Children learn in many different ways and offering them a variety allows them to learn different things and different skills. Some children may choose their preferred way of learning such as being active and that is part of their different personalities.
The Department of Education have made a list of different ways children learn. Offering these different experiences can help a child become resilient, develop their curiosity and social skills.
Playing – indoors and out, alone and with others, quietly or boisterously – allows children to find out about things, try out and practise ideas and skills, take risks, explore their feelings, learn from mistakes, be in control and think imaginatively. Playing is an important centre of learning for young children
As well as developing emotional security and social skills, being with other people – other children and adults – stimulates ideas and involvement that move learning forward.
Young children need to move, and learn and remember things by taking experiences in through the senses as they move. Sitting still for too long can disrupt learning.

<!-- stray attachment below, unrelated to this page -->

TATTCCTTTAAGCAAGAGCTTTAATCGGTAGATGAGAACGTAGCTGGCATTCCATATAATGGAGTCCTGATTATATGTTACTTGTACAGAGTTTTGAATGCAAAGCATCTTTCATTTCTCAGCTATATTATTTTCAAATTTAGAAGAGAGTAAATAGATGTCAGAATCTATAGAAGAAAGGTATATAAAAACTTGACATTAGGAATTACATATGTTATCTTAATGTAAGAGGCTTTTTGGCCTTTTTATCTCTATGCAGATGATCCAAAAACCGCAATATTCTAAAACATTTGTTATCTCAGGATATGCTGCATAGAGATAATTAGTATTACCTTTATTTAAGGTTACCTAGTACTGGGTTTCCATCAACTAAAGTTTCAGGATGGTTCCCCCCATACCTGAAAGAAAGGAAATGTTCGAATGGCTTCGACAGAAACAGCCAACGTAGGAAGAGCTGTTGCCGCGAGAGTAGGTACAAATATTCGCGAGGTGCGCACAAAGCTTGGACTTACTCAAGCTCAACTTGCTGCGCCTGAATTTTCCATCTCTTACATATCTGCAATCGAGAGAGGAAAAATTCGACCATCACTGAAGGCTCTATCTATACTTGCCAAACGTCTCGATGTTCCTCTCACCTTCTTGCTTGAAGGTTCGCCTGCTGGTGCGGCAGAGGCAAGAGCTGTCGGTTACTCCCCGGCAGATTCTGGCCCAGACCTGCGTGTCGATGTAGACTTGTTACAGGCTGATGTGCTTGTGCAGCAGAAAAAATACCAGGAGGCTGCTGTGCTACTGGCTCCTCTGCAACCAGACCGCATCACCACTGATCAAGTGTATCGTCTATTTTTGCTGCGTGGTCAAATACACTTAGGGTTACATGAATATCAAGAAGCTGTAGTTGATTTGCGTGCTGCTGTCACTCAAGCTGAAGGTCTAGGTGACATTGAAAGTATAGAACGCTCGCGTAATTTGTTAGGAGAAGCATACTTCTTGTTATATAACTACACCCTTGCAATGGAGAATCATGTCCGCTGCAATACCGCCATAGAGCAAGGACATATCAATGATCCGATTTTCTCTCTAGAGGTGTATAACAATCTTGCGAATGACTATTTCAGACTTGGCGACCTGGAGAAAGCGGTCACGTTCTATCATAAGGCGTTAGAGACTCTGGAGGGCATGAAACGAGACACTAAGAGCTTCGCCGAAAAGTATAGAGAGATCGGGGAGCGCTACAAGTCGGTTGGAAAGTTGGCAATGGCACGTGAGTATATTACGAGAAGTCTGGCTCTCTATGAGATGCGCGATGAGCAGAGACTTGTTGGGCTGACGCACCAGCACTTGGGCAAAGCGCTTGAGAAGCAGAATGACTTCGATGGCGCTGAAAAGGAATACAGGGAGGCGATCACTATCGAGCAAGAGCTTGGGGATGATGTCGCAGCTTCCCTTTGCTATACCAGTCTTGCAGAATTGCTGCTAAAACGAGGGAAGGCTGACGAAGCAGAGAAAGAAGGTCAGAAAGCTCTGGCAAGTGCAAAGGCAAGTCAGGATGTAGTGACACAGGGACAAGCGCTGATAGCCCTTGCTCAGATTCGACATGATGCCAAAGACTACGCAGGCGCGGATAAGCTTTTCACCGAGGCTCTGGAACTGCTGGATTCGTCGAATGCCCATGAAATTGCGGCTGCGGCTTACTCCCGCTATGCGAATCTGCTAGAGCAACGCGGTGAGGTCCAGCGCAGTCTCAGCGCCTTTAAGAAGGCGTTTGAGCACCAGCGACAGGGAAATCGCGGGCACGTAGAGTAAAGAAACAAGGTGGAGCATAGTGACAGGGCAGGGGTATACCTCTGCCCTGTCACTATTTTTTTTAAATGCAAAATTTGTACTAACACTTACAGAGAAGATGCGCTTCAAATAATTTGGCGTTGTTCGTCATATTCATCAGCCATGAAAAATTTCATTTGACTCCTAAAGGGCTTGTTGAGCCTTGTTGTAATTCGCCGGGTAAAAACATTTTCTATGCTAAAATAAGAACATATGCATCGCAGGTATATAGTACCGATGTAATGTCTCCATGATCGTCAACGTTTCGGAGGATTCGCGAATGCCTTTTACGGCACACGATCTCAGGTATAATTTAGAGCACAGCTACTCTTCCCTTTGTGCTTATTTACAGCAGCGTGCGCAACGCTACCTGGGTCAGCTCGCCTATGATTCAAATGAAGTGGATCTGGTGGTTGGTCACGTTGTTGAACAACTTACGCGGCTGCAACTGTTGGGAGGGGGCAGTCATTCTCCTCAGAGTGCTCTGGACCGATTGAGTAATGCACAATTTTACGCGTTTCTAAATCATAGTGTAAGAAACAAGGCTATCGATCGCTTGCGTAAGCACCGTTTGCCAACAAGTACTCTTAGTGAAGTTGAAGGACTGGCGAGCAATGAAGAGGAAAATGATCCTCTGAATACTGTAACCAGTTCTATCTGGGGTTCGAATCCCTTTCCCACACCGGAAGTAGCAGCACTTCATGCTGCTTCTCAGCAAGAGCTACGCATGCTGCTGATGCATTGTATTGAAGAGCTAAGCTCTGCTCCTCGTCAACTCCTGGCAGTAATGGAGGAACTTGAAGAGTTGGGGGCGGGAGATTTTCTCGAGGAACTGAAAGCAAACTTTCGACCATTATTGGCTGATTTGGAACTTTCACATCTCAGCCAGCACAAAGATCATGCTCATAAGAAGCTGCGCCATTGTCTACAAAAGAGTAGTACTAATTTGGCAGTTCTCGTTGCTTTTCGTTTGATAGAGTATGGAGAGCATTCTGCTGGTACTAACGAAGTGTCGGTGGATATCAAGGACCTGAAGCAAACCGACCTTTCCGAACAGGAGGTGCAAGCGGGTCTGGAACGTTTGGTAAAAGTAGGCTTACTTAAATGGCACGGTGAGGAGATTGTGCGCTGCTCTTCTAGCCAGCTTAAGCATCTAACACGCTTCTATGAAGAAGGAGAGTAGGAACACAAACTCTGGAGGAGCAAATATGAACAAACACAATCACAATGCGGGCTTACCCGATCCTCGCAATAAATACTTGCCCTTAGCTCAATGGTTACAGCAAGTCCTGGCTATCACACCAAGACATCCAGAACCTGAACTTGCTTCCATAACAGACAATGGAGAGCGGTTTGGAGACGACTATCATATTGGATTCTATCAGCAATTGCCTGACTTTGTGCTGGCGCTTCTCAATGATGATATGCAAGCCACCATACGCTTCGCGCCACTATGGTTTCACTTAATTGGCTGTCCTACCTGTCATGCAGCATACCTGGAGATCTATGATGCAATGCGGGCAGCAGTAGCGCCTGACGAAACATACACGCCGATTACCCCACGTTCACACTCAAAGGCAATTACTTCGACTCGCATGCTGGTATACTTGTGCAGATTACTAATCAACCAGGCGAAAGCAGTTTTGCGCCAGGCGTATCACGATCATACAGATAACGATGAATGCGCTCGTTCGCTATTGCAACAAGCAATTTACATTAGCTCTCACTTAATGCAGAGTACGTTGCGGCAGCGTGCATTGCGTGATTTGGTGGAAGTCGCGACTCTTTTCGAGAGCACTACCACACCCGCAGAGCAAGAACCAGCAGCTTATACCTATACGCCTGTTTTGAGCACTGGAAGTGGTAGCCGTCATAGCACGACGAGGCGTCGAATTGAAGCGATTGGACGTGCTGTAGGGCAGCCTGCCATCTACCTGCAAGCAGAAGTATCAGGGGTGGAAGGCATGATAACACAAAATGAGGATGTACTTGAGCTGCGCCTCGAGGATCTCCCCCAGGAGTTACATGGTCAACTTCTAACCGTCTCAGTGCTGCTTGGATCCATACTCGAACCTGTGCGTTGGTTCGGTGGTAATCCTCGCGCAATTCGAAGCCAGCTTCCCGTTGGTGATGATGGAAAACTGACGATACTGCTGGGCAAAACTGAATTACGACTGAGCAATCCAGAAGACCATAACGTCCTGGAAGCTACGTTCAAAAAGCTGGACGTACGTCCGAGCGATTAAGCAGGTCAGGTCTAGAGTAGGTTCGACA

Children’s deep curiosity leads them to use all their senses to explore in real hands-on activities, and then put the information together in their own minds to form ideas and make sense of the world.
In ‘self-speech’ children use out-loud thinking to clarify their thoughts, regulate their activities, take on imaginative roles and rehearse their skills
Even before they can talk in words, children are keen to share their ideas through sounds, gesture and body language. Talk helps children to understand what they experience. It is important that they have a chance to express their own ideas, as well as have conversations to hear other people’s ideas, extend their thinking, and use language about learning.
Children deepen their understanding as they recreate experiences or communicate their thinking in many different ways – in role-play or small world play, pictures, movements, models, and talk.
Working out what to do, trying hard, persevering with problems, finding out and thinking for themselves are opportunities for developing real understanding. These challenges may occur in play, or in real-life or planned activities.
Children learn skills by watching others or being shown how to do something. Adults or peers may directly instruct, model, guide or demonstrate.
Rehearsing skills helps children to build mastery, to enjoy their own expertise, and to consolidate what they can do.
There is no place for dull, repetitive activities. Laughter, fun, and enjoyment, sometimes being whimsical and nonsensical, are the best contexts for learning. Activities can be playful even when they are not actually play.
Source: Learning, Playing and Interacting, DFE 2009
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